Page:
In free molecules, for example in gas spectroscopy, the involved excited states can involve vibrational and rotational states. In the case of solid materials, interactions with neighbored atoms can substantially modify the produced fluorescence. Similarly, there are solvent interactions in liquids.
Some kind of samples contain natural kinds of fluorophores, which can be parts of certain larger molecules or separate fluorescent molecules. For example, tyrosine and tryptophan occur in biological samples. In other cases, one adds a fluorophore in the form of some fluorescent dye (frequently aromatic compounds such as fluorescein), which can help to reveal certain properties of the sample. For example, certain dyes preferentially get attached to certain structures and can therefore act as markers for those. Such methods are particularly used in fluorescence microscopy e.g. for biological research, where certain structures within biological cells can be marked.
In most cases, the excitation wavelength (or a broadband excitation spectrum) stays fixed. However, there are also methods where one scans the excitation wavelength through a certain range and sometimes detects only the overall optical power of the fluorescence (without spectral analysis). One then focuses on the details of the excitation mechanism rather than on the details of light emission. Maximum flexibility is obtained when combining a variable excitation wavelength with full spectral analysis of the fluorescence.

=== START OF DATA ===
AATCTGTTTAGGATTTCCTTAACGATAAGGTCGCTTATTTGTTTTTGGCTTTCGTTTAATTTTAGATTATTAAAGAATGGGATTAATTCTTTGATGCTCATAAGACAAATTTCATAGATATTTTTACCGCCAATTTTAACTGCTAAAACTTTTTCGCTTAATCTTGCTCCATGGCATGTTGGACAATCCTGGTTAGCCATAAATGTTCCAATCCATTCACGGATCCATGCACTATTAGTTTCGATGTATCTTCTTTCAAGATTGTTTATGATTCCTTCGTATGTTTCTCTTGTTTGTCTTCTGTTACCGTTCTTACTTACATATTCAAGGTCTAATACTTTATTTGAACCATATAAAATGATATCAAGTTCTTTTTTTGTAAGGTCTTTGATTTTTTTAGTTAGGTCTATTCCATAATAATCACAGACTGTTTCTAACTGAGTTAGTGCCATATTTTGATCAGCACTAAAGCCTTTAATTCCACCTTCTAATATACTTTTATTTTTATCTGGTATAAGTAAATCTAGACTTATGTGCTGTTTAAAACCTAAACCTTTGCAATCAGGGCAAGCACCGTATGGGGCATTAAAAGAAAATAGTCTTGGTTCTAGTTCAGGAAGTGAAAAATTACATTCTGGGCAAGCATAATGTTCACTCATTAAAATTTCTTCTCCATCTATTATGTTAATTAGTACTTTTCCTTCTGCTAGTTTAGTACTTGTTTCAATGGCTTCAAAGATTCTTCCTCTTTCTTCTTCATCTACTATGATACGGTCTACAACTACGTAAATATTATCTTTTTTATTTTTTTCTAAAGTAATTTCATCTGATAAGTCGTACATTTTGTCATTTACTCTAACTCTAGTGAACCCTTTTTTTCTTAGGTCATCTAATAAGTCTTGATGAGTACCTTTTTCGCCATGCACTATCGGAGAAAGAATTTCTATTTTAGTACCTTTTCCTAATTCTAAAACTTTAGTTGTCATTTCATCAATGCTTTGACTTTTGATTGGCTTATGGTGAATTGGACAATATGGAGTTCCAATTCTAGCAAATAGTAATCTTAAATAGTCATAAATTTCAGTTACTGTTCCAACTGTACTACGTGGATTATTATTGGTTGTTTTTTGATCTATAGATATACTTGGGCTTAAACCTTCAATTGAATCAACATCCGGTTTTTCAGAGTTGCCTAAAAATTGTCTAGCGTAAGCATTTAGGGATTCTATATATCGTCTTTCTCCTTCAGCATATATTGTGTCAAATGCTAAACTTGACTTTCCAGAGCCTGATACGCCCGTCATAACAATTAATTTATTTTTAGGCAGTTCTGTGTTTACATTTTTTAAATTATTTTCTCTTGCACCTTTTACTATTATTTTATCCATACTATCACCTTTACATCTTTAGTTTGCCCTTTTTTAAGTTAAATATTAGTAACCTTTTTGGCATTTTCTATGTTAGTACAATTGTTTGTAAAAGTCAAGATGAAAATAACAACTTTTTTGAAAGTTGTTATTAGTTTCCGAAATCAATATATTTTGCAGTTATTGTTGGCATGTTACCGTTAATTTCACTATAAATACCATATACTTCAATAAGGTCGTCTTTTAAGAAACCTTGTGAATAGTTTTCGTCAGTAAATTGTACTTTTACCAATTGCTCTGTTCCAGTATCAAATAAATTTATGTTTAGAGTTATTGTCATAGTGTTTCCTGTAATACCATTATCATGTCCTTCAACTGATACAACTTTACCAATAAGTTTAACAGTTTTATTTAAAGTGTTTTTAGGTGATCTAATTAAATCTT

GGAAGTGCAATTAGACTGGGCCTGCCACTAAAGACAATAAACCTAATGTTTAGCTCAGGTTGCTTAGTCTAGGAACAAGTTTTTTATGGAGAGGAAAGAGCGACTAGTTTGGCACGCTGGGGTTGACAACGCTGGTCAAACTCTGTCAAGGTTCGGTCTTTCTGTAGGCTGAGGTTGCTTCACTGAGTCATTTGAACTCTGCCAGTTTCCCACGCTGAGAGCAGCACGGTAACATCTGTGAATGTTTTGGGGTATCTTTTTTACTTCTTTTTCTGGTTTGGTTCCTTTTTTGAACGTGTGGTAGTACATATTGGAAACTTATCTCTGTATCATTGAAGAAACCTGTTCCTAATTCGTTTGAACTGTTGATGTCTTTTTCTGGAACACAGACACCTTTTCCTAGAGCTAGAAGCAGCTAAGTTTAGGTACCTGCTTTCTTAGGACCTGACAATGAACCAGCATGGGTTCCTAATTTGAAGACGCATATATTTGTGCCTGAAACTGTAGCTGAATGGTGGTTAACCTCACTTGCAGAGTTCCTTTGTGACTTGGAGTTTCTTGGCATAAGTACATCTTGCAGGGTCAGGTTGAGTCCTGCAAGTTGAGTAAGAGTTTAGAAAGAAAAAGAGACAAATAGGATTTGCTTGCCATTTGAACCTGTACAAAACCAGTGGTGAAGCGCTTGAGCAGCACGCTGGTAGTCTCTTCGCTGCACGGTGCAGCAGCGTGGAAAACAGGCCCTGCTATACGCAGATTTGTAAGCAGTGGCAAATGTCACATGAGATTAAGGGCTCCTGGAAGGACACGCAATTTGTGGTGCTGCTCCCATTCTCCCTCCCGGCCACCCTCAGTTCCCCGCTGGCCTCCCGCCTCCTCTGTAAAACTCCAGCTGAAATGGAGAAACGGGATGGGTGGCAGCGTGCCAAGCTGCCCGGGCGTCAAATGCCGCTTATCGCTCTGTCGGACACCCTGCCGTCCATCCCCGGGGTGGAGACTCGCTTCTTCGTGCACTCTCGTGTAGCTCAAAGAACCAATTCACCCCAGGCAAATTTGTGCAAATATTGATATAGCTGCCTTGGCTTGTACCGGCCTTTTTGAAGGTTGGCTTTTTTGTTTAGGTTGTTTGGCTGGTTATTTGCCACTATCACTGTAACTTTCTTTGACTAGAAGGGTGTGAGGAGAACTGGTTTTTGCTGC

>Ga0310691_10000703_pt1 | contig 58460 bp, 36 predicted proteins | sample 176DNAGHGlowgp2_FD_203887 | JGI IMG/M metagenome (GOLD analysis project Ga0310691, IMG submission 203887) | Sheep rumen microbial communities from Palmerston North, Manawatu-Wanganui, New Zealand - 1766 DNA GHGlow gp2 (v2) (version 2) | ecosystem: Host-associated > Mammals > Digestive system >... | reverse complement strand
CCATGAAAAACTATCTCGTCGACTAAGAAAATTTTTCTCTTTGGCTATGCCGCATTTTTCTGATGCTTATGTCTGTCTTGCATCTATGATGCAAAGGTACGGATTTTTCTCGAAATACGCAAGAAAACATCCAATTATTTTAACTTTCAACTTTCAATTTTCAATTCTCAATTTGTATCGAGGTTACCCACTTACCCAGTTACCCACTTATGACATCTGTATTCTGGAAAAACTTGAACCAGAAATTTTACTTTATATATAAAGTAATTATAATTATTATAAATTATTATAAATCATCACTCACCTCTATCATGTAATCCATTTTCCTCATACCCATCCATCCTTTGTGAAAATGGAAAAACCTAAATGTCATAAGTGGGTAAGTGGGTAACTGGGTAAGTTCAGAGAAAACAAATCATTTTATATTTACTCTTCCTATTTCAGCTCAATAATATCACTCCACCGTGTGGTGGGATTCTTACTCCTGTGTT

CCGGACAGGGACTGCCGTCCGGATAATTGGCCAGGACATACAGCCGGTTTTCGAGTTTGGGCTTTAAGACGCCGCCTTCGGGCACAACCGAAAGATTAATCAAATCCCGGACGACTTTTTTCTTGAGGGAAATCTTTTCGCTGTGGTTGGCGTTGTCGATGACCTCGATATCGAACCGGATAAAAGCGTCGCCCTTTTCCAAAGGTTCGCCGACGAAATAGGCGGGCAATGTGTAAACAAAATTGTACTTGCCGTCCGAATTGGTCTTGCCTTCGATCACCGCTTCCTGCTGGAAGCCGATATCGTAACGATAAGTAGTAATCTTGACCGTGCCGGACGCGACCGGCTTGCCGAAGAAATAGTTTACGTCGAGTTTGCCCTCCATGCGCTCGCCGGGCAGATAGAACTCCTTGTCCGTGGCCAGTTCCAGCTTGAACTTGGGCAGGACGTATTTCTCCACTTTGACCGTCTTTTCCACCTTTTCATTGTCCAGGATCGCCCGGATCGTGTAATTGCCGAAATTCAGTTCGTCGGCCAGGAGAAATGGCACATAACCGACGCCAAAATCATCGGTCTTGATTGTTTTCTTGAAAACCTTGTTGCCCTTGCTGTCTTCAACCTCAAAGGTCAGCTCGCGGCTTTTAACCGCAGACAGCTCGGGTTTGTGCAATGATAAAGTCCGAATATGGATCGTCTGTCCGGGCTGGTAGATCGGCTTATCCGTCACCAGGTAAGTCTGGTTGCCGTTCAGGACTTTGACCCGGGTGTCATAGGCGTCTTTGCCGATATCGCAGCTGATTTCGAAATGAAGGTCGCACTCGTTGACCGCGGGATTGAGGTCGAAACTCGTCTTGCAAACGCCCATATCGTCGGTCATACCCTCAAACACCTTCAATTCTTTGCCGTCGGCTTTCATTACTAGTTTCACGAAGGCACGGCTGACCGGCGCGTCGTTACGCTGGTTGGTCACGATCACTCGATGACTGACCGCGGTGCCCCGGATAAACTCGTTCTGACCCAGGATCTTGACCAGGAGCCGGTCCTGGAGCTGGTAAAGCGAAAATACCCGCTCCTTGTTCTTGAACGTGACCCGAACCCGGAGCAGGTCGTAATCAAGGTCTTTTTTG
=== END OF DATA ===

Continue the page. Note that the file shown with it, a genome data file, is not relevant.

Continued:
- For continuous excitation, one may analyze the fluorescence light mostly concerning its optical spectrum, and sometimes also concerning the polarization.
- For pulsed excitation, one can also measure the fluorescence lifetime (decay time) – either of the complete light or of specific spectral components. The fluorescence lifetime (e.g. in the nanosecond or microsecond region) can convey additional spectroscopic information. For example, fluorescence of certain ions in a solid may be quenched when they are close to certain crystal defects or impurities.